illustration Scott McCairns, an environmental explorer
© INRAE M. Collinet

Biodiversity 5 min

Scott McCairns, an environmental explorer

When he discusses his career studying the ecological evolution of aquatic ecosystems, Scott McCairns, researcher at INRAE Brittany-Normandy, affirms that both luck, and timing, have been on his side. His recipe for success shines through his contagious enthusiasm: a curious scientific mind and a continual drive to expand his field of research.

Published on 07 February 2019

Scott joined the Ecology and Ecosystem Health Unit at INRA Rennes in November 2016 1. “The position was advertised on an evolutionary biology researcher network, and immediately caught my attention.” His interest in sitting the competitive exam sprung from the application of evolutionary issues to the field of ecotoxicology. “Plus, France is a dream come true for a foodie like me!“

Modelled genes: a gauge of water health

The long-term effects of chemical contaminants

In 2017, he launched two major research projects. The first, Evotoxis, looks at the long-term effects of chemical contaminants on daphnia populations. Also known as water fleas, these small crustaceans are used as a water health indicator. “Daphnias are a very interesting model: their very short life cycle makes it possible to grow several generations of them in a laboratory setting. They alternate between sexual and clonal reproduction (or ‘fragmentation’), which is a perfect way to assess the effects of contaminants on the entire expressed genome, and better estimate the transmission of these effects from one generation to another.
The second project – Tremit – focuses on the study of toxicity in one particular component: methylisothiazolinone (MIT), a biocide used in industrial and household cleaning products and in cosmetics and hygiene products. “MIT is a recognized skin sensitizer in humans, but less is known about its environmental effects. The goal is to evaluate what MIT exposure does to gene expression in daphnias, and subsequently study the transgenerational effects of MIT exposure in aquatic ecosystems”.

The next phase of the project involves collecting samples from several populations and establishing lineages in the laboratory. Scott has secured funding for both projects: “It was never a shoo-in. I decided to propose several to at least have a chance! 2017 was a great year for me!” And above all, the result of much hard work in a field he knows well

Evolution and deep-sea fish populations

Exceptional genetic resource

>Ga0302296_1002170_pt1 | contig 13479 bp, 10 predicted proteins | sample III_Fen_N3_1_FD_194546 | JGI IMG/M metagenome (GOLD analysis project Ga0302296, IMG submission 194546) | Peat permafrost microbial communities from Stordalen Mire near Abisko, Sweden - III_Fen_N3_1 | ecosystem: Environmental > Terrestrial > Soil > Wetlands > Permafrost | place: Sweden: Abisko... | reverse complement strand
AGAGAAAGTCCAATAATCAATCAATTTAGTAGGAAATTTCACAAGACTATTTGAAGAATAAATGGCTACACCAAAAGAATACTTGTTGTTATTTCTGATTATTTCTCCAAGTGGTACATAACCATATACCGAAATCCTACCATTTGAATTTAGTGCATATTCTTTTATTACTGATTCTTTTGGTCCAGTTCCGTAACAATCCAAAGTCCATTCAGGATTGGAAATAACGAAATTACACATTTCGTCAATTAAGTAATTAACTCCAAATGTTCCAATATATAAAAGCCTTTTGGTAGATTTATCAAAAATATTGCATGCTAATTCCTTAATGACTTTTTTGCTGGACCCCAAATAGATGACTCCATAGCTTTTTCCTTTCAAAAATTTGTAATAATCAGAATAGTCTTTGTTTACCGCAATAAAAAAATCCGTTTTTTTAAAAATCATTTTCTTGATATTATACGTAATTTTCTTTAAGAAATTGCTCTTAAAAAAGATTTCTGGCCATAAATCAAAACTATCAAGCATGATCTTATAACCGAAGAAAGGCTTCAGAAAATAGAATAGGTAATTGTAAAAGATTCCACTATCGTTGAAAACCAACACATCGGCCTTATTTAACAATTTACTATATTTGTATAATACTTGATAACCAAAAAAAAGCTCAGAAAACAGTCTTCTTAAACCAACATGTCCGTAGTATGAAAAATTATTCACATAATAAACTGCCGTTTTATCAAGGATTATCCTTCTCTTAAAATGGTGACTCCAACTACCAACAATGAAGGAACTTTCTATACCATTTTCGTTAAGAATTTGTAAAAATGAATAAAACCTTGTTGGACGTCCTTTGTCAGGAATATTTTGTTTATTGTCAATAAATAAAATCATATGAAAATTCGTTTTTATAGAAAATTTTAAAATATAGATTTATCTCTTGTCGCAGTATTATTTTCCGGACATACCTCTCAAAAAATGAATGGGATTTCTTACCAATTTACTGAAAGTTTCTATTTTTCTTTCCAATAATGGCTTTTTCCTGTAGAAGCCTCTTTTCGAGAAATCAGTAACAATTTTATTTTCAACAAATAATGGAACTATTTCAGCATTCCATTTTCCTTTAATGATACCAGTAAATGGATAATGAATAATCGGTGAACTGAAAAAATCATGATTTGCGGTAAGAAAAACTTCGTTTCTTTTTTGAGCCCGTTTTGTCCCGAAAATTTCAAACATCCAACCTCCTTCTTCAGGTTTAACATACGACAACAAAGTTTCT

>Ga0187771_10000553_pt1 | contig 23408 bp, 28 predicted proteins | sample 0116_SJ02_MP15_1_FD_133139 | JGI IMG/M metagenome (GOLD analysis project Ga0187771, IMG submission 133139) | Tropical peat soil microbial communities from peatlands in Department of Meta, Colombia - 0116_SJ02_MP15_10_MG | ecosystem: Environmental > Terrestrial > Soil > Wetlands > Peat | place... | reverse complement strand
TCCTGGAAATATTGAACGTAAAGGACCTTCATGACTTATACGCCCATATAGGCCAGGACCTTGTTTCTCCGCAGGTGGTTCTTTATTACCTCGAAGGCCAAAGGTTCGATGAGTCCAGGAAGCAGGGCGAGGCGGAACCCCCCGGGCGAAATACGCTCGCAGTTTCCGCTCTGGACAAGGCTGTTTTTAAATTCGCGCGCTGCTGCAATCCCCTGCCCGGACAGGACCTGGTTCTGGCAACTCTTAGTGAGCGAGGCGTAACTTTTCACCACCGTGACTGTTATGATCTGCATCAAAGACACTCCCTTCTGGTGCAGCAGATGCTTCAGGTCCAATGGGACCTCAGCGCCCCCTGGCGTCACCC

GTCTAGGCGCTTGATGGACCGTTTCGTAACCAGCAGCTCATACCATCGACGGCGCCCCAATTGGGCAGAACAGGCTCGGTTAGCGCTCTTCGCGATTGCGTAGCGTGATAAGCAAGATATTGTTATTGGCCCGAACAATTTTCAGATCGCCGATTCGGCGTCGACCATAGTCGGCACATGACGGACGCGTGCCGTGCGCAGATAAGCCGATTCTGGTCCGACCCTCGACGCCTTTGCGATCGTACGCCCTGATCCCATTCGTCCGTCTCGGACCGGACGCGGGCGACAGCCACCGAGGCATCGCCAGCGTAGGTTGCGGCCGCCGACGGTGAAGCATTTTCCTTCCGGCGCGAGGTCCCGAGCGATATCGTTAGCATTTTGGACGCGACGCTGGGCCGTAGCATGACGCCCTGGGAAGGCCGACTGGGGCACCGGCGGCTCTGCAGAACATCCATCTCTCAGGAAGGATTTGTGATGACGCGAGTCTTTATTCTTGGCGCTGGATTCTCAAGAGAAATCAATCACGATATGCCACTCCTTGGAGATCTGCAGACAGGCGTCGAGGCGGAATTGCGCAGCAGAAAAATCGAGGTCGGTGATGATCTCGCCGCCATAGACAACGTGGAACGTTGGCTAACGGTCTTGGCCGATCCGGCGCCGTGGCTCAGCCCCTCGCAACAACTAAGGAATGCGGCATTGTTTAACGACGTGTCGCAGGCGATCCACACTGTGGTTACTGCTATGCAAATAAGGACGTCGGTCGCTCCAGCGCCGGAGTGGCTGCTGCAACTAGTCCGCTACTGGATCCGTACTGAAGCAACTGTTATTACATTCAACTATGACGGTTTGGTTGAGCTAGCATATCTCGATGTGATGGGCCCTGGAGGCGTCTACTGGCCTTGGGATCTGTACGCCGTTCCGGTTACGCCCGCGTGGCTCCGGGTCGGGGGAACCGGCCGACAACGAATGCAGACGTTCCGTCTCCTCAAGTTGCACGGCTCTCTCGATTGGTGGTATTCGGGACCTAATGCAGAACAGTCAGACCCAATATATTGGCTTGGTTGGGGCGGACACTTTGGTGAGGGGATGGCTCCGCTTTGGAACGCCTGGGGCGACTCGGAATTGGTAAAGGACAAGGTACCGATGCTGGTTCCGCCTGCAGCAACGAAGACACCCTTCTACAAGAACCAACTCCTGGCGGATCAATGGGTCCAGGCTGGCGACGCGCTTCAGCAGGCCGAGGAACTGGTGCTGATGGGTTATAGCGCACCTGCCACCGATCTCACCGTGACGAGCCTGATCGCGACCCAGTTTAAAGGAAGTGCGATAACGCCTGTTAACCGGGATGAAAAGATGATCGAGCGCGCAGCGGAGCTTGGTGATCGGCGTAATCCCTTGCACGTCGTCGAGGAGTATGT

Scott’s career as a scientist took root in his native Canada. After two years studying the evolution of life history traits in trout populations in Halifax, Nova Scotia, he began a doctorate at the Université Laval in Quebec : “my research centred on identifying environmental factors behind genetic and phenotypic structuring in three-spined stickleback populations. That opened the door to evolutionary ecophysiology, which was an emerging field at the time”. After his doctorate, “good timing”, as he calls it, sent him to Helsinki, Finland to continue his work on the three-spined stickleback on a post-doctorate, followed by an independent research project: at the intersection of genetics and the environment, he expanded his bioinformatics skills by working on large data sets. “This research, which is ongoing, allowed me to extend my stay in Finland,” a cultural experience which left a lasting – and surprising – impression : “Finland felt more different to me than a six-month trip to Africa.  It’s totally common for a Finnish person to remain silent for hours at a time. I wasn't used to that!” After five years in Helsinki, Scott was struck by wanderlust. The same “good timing” and network of evolutionary biology scientists led him to the Centre for Biology and Management of Populations (CBGP) in Montpellier, France2 in 2015. While working on the Genesis project, he became interested in high-volume sequencing to model the colonisation methods of an invasive species – the Asian cyprinid – a threat to rivers and lakes in Europe. This bridge between ecotoxicology and biological invasion took him to Rennes a few months later.

Working with daphnia today has opened new horizons. “Daphnia produce large amounts of what are called resting eggs, which they lay on sediment in lake or river beds. In bad temperature and light conditions, they don't hatch.” The eggs are an exceptional genetic resource: ancient lakes and ponds can be tested to collect unhatched eggs that are over 300 years old – lineages that are completely free of exposure to chemical products. “A lab in the US successfully resuscitated eggs from the 15th century: it’s like resuscitating a mammoth in ice and comparing both its physiology and morphology to a modern elephant.  It’s a fascinating privilege to be able to work on live organisms!” Scott is never short of inspiration.

(1) Ecology and Ecosystem Health joint research unit (INRA-AgroCampusOuest) INRA Bretagne-Normandie
(2) Centre for Biology and Management of Populations (CBGP) joint research unit (INRA-IRD-CIRAD-Montpellier SupAgro), INRA Occitanie-Montpellier


Julie Cheriguenetranslated by Emma Morton Saliou


Scott McCairnsEcology and Ecosystem Health joint research unit